SOA as a Foundation
While both service oriented architecture (SOA) and traditional enterprise application integration (EAI) cover integration and horizontal application services, SOA goes much further by catering to vertical (business specific) services and presentation services. The latter would become the foundation for a universal desktop for all the Web-based applications of an enterprise, thereby providing a common "look-and-feel" and language transparency across multiple applications. For a detailed discussion of the relationship between SOA, Web services, business process management (BPM), and business process execution language (BPEL), particularly in terms of the complementary nature of Web services and BPM, see Understanding SOA, Web Services, BPM, BPEL, and More.
Part Two of the SOA-Based Applications and Infrastructure The Next Frontier? series.
Fast forward to 2004, and emerging, SOA-based SAP or Oracle applications still consists of a complex mass of intertwined connections, but now, the major difference is these interconnections are more finely grained, and easier to connect or remove. They are less of a Gordian knot of hard-coded proprietary APIs and more like an electronic patch-board or hub, with each virtual plug identically shaped into a message-based, Web service. For example, many SAP application features can now be presented via Web services interfaces because the vendor has catalogued over 1,000 services that will be accessed and combined with others. The first services that will soon be published soon are commonly used tasks already in the SAP system, such as a financial program for tracking the time between a purchase order receipt and actual payment.
Over time, SAP intends to publish more of these services. It is also building an enterprise services repository (ESR) to serve as the central repository (equivalent to a data dictionary for traditional applications) and used by third parties. There are several dozens message-based services available now, including purchase order requisition, purchase order confirmation, purchase order change request, and so on. Depending on the level of granularity required, there could, in the long run, be more than 10,000 services in the repository.
For most SAP and Oracle customers, this hub will be SAP NetWeaver and Oracle Application Server 10g with a few upcoming data integration hubs respectively, while others might use counterpart third-party products, such as IBM WebSphere, BEA Systems' WebLogic or IONA Artix, or on open-source platform, such as JBoss. (For more information, on SAP and Oracle, see SAP Bolsters NetWeaver's MDM Capabilities and Oracle Further Orchestrates Its SOA Forays)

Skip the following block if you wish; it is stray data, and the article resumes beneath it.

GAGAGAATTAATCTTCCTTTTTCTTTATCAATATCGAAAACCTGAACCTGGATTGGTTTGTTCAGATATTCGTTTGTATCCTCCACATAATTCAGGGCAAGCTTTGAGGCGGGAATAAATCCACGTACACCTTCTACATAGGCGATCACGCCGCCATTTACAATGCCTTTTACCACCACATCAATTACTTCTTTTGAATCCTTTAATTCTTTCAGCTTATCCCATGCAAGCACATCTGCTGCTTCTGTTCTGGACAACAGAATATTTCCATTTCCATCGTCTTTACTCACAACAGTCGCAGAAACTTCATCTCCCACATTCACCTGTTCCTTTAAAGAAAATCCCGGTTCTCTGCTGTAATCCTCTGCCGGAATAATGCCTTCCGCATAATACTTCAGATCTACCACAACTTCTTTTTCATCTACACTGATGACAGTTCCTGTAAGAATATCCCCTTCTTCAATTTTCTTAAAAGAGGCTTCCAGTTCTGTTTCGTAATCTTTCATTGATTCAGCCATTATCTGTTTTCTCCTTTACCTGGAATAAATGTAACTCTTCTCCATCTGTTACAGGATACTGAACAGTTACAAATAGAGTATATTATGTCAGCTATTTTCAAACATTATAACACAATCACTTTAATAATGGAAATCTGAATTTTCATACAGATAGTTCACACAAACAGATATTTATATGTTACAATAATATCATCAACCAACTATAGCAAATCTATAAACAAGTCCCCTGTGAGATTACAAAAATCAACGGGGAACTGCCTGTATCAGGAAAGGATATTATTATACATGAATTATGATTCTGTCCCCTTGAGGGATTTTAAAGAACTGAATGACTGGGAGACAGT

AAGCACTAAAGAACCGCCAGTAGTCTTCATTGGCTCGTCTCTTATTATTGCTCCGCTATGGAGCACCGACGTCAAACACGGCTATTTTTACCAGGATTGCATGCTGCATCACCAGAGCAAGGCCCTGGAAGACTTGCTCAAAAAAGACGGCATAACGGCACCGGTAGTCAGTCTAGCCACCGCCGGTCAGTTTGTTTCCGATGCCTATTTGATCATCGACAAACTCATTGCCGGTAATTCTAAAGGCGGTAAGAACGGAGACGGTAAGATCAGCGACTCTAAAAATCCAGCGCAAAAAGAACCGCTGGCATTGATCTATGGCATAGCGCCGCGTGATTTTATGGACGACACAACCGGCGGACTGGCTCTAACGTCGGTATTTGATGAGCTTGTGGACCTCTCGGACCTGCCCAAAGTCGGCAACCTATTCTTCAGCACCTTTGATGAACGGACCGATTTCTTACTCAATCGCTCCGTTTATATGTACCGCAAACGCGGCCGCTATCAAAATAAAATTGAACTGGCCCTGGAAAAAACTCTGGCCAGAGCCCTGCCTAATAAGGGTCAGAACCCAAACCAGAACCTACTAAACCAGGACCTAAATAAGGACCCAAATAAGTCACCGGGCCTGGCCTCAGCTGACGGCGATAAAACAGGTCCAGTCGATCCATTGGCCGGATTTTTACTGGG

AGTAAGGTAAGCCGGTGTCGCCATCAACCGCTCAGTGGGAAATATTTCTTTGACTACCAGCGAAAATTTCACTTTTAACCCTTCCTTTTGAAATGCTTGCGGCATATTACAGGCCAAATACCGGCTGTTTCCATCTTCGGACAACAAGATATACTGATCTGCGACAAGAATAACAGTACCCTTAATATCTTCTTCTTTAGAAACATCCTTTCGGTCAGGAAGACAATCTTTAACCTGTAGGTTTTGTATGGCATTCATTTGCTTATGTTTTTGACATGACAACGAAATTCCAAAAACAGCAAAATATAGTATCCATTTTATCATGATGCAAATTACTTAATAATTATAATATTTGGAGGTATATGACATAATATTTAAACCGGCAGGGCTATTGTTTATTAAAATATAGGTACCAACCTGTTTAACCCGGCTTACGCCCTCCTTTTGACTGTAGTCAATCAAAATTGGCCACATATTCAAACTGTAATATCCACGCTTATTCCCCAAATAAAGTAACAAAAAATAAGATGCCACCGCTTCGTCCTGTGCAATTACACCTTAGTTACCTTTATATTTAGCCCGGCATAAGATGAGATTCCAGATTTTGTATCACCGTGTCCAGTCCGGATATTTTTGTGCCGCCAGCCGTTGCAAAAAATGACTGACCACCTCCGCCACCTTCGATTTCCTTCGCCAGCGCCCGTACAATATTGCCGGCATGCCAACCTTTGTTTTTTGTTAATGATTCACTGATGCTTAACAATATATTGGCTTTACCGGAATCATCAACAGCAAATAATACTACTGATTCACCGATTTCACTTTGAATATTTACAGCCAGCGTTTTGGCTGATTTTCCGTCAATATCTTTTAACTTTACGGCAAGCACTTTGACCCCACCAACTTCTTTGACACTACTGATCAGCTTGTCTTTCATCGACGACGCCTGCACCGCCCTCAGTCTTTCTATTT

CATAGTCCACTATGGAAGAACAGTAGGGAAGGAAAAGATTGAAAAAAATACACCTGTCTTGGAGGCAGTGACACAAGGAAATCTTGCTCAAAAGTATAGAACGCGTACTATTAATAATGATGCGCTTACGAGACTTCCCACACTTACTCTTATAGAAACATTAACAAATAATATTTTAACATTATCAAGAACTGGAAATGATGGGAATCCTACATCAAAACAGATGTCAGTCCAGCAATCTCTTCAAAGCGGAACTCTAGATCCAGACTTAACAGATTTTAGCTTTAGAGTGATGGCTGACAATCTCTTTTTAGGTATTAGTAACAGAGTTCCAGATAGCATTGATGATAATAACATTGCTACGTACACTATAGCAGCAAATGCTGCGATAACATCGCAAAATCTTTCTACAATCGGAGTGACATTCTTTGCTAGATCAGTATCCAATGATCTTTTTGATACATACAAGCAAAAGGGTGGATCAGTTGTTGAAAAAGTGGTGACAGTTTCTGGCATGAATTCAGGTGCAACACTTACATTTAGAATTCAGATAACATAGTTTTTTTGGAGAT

SOA has the promise of interoperability in an increasingly global and heterogeneous business world by promoting loosely-coupled architecture and the non-intrusive reuse of software components. Such a move should do away with user dependency on vendors for enterprise applications and also allow these applications to communicate in near real-time. Nevertheless, before it can all work, the likes of SAP and Oracle, for instance, must first open up, redesign, and expose the hundreds of application functions as services. This will be a multi-year project that it is, at best, only halfway completed. Also, for customers, who have customized these product instances, and added additional custom functions and third-party programs, it will also be difficult.
Additionally, the ability to generate-to-order the exact composite solution required for a particular market, industry, or customer environment will become the "motherhood and apple pie" for the Big Few packaged software vendor. In other words, the largest vendors, ones with over 20,000 customers and at least $1 billion (USD) in revenue, will need to make sure their composite solution meets the generic requirements for a particular market (even if the foundation of the solution is in their respective stacks). They really need to build out an ecosystem of software applications, components, and services based on their platform or appli-structure. Nothing less than the future of a company will depend on the likes of SAP NetWeaver or Oracle Application Server pervading the world of software the way Wintel has permeated the desktop computers. For end users, application servers will provide a common platform for running various applications. Independent software vendors (ISV) will be attracted to writing and running their add-on solutions for the platform because they will have access to the markets created by the pulling power of these larger providers.
This is Part Two of a three-part note.
Part One discussed SOA and its impact on business.
Part Three will look at the future.
Challenges for the Big Few
Big Few vendors will also serve an extremely varied set of customers in dozens of industries in hundreds of countries, in companies ranging from a dozen employees to dozens or thousands. Therefore, some of these customers will want entire, integrated enterprise systems, while others might only be looking to tackle one burning business issue right now. Nowadays, vendors struggle to make their flagship product lines fit every need in a one-size-fits-all fashion. For example, an early step for SAP will be to define how it will publish services, and the specific service interfaces to cultivate its ecosystem. This is a task that runs concurrently with SAP's internal effort to componentize applications. Initially, the assigned development group will work to define three to five very generalized, horizontal services and then add more specific industry-based services later.